What makes a “research star”? Factors influencing the research productivity of business faculty

Charles S. White (Department of Management, University of Tennessee at Chattanooga, Chattanooga, Tennessee, USA)
Karen James (College of Business, Education, and Human Development, Louisiana State University in Shreveport, Shreveport, Louisiana, USA)
Lisa A. Burke (Department of Management, University of Tennessee at Chattanooga, Chattanooga, Tennessee, USA)
Richard S. Allen (Department of Management, University of Tennessee at Chattanooga, Chattanooga, Tennessee, USA)

International Journal of Productivity and Performance Management

ISSN: 1741-0401

Publication date: 20 July 2012

Abstract

Purpose

The purpose of this paper is to identify factors influencing extremely high or low research productivity for business faculty members.

Design/methodology/approach

Using data originating from a random sample of 236 faculty members across a wide range of accredited business schools and a web‐based survey, main effects are hypothesized and explored. The authors examine only extreme data points of high (and low) research productivity to focus on high‐performing research “stars.”

Findings

It is found that research “stars” hold higher academic rank, possess greater time management skills, individually place a high value on research, report higher time available to conduct research, enjoy higher institutional support in the form of graduate assistants and summer research support, have fewer course preparations, and work for departments with a similar priority placed on research.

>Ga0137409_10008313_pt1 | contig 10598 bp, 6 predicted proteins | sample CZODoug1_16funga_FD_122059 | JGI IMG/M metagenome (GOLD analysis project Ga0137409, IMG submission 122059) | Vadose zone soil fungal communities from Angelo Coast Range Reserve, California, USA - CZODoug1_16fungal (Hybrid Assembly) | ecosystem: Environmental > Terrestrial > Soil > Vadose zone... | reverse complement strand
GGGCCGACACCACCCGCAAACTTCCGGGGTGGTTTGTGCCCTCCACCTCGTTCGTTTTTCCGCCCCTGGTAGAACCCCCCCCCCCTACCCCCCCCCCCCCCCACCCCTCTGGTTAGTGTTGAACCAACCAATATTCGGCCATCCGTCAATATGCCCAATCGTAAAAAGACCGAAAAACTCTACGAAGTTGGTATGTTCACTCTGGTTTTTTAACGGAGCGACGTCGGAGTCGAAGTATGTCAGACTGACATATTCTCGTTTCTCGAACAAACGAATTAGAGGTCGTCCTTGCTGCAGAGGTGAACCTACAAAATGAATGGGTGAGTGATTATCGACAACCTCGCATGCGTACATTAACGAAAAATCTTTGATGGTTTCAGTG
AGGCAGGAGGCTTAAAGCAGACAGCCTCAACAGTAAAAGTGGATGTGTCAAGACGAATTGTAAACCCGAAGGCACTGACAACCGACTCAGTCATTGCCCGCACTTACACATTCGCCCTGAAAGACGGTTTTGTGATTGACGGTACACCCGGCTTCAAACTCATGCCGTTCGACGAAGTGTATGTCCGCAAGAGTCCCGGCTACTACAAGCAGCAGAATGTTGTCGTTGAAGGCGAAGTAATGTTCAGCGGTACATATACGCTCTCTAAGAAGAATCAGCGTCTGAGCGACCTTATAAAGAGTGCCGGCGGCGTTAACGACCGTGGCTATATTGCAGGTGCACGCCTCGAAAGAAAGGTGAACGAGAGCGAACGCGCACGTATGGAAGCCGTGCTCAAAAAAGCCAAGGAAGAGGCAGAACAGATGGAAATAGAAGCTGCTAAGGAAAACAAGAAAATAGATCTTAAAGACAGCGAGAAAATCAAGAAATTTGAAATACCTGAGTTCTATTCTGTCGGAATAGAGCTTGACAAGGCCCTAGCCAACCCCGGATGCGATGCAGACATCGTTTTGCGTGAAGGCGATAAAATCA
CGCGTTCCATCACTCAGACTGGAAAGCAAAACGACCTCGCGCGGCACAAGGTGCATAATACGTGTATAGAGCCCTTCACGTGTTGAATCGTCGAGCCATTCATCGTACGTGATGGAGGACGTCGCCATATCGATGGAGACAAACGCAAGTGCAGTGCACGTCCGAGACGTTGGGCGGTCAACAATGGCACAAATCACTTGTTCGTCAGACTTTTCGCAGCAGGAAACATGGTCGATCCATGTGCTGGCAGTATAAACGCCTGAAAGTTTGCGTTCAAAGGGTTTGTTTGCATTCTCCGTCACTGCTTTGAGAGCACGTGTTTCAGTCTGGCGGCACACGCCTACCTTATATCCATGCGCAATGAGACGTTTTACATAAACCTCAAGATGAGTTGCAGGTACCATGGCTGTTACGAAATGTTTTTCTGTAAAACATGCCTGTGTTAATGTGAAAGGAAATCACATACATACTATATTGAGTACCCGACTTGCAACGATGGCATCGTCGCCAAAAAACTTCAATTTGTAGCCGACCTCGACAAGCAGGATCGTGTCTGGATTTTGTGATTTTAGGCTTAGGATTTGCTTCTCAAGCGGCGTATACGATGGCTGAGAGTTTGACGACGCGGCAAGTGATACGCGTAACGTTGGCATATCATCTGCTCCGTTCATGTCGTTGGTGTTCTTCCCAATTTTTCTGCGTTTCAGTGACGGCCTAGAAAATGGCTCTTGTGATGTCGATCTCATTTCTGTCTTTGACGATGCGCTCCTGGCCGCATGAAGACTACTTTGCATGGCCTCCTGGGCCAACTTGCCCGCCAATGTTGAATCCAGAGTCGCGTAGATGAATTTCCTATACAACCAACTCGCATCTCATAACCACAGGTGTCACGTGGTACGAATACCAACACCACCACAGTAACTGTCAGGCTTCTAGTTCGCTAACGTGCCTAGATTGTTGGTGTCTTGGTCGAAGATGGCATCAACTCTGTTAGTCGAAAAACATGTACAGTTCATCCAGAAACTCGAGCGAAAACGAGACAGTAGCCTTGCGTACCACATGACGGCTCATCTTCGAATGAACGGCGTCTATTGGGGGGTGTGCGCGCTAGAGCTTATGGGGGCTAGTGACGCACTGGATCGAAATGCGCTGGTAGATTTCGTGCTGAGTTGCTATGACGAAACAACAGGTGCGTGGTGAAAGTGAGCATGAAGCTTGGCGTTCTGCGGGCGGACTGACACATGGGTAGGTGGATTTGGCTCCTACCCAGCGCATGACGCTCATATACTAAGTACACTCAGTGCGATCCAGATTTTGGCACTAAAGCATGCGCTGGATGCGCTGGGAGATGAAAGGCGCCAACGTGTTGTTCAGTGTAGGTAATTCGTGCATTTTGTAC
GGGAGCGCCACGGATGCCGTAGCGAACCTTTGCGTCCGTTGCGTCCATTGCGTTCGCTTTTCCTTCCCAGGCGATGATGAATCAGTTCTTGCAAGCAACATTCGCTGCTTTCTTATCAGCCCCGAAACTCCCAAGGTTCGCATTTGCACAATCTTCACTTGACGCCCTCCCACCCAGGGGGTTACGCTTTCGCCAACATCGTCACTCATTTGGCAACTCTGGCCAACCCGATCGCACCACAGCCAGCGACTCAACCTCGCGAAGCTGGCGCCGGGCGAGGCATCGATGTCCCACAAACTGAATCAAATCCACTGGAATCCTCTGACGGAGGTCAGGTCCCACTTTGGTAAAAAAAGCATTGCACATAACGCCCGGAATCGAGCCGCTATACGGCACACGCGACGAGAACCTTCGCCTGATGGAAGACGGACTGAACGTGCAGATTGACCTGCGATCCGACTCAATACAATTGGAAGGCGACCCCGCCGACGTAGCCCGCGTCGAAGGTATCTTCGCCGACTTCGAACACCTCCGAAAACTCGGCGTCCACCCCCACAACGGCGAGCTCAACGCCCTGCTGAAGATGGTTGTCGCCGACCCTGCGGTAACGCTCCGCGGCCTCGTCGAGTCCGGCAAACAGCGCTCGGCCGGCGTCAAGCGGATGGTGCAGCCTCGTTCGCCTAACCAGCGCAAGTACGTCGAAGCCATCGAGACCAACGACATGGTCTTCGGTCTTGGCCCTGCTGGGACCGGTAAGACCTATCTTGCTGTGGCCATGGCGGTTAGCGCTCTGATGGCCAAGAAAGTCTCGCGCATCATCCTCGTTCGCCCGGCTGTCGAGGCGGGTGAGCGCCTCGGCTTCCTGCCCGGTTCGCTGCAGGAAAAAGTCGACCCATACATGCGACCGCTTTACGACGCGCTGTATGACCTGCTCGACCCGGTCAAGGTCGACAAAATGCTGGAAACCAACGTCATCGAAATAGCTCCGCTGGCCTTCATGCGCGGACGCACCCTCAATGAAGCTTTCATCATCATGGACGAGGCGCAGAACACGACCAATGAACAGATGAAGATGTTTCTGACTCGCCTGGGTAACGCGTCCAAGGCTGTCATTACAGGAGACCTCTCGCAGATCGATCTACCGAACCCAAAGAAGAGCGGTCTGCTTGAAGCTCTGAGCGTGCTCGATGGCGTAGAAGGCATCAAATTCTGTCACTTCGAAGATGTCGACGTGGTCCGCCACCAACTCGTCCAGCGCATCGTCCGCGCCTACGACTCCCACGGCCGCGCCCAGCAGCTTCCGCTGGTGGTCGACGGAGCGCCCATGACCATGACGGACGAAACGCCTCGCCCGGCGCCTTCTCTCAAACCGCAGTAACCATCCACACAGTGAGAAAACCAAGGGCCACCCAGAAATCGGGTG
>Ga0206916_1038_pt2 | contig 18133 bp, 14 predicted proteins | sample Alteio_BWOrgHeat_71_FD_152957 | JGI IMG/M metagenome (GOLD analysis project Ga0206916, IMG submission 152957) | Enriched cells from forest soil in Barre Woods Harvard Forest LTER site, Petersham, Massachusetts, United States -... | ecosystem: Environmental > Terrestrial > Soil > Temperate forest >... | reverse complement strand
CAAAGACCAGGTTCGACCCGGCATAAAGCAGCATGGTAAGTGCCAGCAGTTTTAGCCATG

Research limitations/implications

The authors found that certain person‐ and situation‐level factors differentiate high and low performing faculty members’ research output.

Practical implications

The paper has implications for university administrators regarding recruiting, selecting, and managing faculty members’ research performance.

Originality/value

Research productivity and intellectual contributions continue to dominate much of higher education as a primary measure of faculty members’ success. One area that remains under‐explored in the business literature is what “makes a research star” and, to the contrary, what factors predict extremely low faculty research productivity? Shedding light on this research question provides practical benefits for universities by enabling administrators to better recruit, select, motivate, and develop productive faculty members.

Keywords

Citation

White, C., James, K., Burke, L. and Allen, R. (2012), "What makes a “research star”? Factors influencing the research productivity of business faculty", International Journal of Productivity and Performance Management, Vol. 61 No. 6, pp. 584-602. https://doi.org/10.1108/17410401211249175

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Publisher

:

Emerald Group Publishing Limited

Copyright © 2012, Emerald Group Publishing Limited

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